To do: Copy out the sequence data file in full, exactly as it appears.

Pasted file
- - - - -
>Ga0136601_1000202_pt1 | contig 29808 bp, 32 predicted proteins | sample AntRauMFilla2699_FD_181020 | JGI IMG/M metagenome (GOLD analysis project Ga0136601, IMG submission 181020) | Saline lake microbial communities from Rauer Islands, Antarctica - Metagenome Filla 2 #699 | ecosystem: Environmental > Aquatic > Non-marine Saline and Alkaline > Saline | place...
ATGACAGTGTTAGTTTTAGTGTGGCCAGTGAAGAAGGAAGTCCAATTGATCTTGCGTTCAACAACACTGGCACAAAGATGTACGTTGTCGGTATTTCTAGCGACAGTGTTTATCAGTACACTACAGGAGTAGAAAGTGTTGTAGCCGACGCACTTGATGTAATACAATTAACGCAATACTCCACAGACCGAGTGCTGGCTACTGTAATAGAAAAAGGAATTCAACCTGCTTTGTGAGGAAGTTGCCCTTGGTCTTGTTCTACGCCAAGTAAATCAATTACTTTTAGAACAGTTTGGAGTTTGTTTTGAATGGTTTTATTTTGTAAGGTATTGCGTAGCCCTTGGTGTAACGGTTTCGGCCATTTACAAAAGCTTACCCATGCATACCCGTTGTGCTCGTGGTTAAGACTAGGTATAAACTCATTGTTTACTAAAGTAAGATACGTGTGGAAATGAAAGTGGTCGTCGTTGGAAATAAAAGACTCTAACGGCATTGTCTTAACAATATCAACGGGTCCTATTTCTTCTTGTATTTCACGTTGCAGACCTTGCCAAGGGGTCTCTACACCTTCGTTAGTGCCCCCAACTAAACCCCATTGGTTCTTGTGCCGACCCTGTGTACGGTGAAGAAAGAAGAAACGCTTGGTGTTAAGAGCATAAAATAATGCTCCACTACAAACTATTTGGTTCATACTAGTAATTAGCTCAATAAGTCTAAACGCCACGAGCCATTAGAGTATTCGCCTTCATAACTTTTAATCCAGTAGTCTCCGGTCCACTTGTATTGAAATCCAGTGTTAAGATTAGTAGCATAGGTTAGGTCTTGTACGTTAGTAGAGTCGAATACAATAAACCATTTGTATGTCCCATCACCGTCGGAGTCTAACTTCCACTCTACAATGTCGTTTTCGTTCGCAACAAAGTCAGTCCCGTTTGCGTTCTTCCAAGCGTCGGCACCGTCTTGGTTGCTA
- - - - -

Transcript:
>Ga0136601_1000202_pt1 | contig 29808 bp, 32 predicted proteins | sample AntRauMFilla2699_FD_181020 | JGI IMG/M metagenome (GOLD analysis project Ga0136601, IMG submission 181020) | Saline lake microbial communities from Rauer Islands, Antarctica - Metagenome Filla 2 #699 | ecosystem: Environmental > Aquatic > Non-marine Saline and Alkaline > Saline | place...
ATGACAGTGTTAGTTTTAGTGTGGCCAGTGAAGAAGGAAGTCCAATTGATCTTGCGTTCAACAACACTGGCACAAAGATGTACGTTGTCGGTATTTCTAGCGACAGTGTTTATCAGTACACTACAGGAGTAGAAAGTGTTGTAGCCGACGCACTTGATGTAATACAATTAACGCAATACTCCACAGACCGAGTGCTGGCTACTGTAATAGAAAAAGGAATTCAACCTGCTTTGTGAGGAAGTTGCCCTTGGTCTTGTTCTACGCCAAGTAAATCAATTACTTTTAGAACAGTTTGGAGTTTGTTTTGAATGGTTTTATTTTGTAAGGTATTGCGTAGCCCTTGGTGTAACGGTTTCGGCCATTTACAAAAGCTTACCCATGCATACCCGTTGTGCTCGTGGTTAAGACTAGGTATAAACTCATTGTTTACTAAAGTAAGATACGTGTGGAAATGAAAGTGGTCGTCGTTGGAAATAAAAGACTCTAACGGCATTGTCTTAACAATATCAACGGGTCCTATTTCTTCTTGTATTTCACGTTGCAGACCTTGCCAAGGGGTCTCTACACCTTCGTTAGTGCCCCCAACTAAACCCCATTGGTTCTTGTGCCGACCCTGTGTACGGTGAAGAAAGAAGAAACGCTTGGTGTTAAGAGCATAAAATAATGCTCCACTACAAACTATTTGGTTCATACTAGTAATTAGCTCAATAAGTCTAAACGCCACGAGCCATTAGAGTATTCGCCTTCATAACTTTTAATCCAGTAGTCTCCGGTCCACTTGTATTGAAATCCAGTGTTAAGATTAGTAGCATAGGTTAGGTCTTGTACGTTAGTAGAGTCGAATACAATAAACCATTTGTATGTCCCATCACCGTCGGAGTCTAACTTCCACTCTACAATGTCGTTTTCGTTCGCAACAAAGTCAGTCCCGTTTGCGTTCTTCCAAGCGTCGGCACCGTCTTGGTTGCTA